Our world is, roughly, spherical. Since we are a traveling species we have developed different ways of figuring out where we are on that sphere, and where we are going. One of the most basic things we have done is created imaginary lines of latitude and longitude that run around our sphere. The lines of latitude and longitude cross each other at right angles, making a grid. We use them to measure how far we are from equator and poles (latitude) and how far we are from zero longitude (a line running from pole to pole through the old Royal Astronomical Observatory in Greenwich, England).
Once we know where we are on that grid we know where we are in relation to everywhere else. Even more interesting – if we keep traveling across the lines of that grid in one direction we’ll end up spiralling our way around the globe, and the circles we travel in will keep getting smaller and smaller as we get closer to the poles. Those spiralling lines are called loxodromes.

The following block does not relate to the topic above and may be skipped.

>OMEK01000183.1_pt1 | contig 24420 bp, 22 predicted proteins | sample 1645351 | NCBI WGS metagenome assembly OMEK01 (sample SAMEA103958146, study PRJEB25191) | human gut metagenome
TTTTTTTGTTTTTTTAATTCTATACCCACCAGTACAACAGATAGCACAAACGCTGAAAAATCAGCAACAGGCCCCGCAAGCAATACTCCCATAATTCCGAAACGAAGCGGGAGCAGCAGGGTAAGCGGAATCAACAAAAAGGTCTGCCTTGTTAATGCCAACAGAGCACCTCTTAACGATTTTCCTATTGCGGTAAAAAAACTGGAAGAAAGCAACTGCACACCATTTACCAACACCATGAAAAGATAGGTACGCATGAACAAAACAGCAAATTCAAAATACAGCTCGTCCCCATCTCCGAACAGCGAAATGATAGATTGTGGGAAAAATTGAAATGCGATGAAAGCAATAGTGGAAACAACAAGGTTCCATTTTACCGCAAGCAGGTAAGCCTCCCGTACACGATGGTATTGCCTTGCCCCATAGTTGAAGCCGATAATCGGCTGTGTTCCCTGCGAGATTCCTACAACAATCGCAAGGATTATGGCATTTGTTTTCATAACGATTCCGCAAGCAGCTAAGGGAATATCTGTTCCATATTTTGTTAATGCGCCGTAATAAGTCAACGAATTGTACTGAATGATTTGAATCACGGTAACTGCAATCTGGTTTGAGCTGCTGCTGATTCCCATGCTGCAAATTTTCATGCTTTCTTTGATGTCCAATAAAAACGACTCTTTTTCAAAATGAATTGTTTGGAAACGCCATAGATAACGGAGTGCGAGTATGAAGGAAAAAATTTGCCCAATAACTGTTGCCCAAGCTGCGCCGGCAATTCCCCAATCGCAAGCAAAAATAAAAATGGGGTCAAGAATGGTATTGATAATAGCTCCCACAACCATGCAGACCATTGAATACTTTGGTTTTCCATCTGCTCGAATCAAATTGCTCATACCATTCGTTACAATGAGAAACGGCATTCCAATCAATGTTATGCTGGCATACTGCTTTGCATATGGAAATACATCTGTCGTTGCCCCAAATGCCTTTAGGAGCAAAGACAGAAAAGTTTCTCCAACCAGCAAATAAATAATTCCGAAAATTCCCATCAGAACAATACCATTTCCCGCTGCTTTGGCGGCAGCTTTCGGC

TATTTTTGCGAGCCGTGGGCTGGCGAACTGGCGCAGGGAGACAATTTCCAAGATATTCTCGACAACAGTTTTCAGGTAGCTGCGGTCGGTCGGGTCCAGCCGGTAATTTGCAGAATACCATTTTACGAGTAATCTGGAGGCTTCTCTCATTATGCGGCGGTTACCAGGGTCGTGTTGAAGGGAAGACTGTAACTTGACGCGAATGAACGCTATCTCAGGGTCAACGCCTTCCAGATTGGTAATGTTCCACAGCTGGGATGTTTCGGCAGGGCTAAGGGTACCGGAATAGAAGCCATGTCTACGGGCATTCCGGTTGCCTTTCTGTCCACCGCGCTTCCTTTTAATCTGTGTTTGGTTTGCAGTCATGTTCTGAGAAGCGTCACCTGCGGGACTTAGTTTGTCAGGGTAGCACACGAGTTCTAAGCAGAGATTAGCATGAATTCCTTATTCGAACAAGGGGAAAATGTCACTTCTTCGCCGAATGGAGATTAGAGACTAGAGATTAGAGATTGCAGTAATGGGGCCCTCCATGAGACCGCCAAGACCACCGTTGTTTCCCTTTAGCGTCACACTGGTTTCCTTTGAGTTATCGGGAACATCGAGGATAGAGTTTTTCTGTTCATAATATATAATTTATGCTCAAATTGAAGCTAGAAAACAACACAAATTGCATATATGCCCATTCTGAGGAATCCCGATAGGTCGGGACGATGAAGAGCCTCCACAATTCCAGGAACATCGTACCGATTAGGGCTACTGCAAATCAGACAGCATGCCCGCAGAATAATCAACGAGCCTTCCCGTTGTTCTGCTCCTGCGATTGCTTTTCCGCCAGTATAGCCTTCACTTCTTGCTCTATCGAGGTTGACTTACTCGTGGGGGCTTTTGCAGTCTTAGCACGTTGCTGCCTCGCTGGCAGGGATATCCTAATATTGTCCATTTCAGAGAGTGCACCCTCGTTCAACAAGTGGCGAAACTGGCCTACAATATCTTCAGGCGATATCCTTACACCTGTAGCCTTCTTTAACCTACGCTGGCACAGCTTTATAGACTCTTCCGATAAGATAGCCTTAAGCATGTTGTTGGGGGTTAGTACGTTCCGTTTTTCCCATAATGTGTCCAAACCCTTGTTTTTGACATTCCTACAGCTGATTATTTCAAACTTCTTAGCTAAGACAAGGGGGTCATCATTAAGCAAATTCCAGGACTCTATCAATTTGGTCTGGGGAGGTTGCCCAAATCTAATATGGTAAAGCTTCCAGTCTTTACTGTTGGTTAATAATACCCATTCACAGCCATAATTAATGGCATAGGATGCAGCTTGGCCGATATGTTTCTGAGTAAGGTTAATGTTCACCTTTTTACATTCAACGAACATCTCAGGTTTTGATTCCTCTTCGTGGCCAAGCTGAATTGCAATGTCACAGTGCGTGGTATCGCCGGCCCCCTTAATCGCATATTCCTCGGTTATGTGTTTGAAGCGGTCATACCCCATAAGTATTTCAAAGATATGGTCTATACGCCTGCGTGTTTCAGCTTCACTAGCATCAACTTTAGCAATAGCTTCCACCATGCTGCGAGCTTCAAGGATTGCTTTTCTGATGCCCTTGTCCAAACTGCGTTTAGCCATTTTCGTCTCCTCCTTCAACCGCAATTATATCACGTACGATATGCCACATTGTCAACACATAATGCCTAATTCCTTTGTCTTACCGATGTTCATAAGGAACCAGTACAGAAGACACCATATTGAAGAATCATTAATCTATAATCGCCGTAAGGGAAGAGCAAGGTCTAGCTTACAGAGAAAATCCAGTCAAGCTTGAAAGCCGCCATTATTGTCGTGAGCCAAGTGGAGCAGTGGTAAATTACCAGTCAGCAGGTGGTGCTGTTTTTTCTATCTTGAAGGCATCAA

In “Spherical Spirals” Escher used the concept of loxodromes. His spirals travel around his sphere, crossing the lines of the grid he created around it, always at the same angle. As they get closer to the ‘poles’, those spirals get smaller and smaller.
But he used bands, not lines – and we can see them both inside and out. And he used colour and shading to define inside and outside, closer and further away. It creates the illusion of being able to see the sphere in three dimensions, when all we can really see is two dimensios.
Our brain tells us what we’re looking at looks like a solid object. But it’s an illusion.
M. C. Escher, Spherical Spirals
Loxodrome Animation by Karl Benarik shared under Creative Commons Attribution-Share Alike 3.0 Unported License.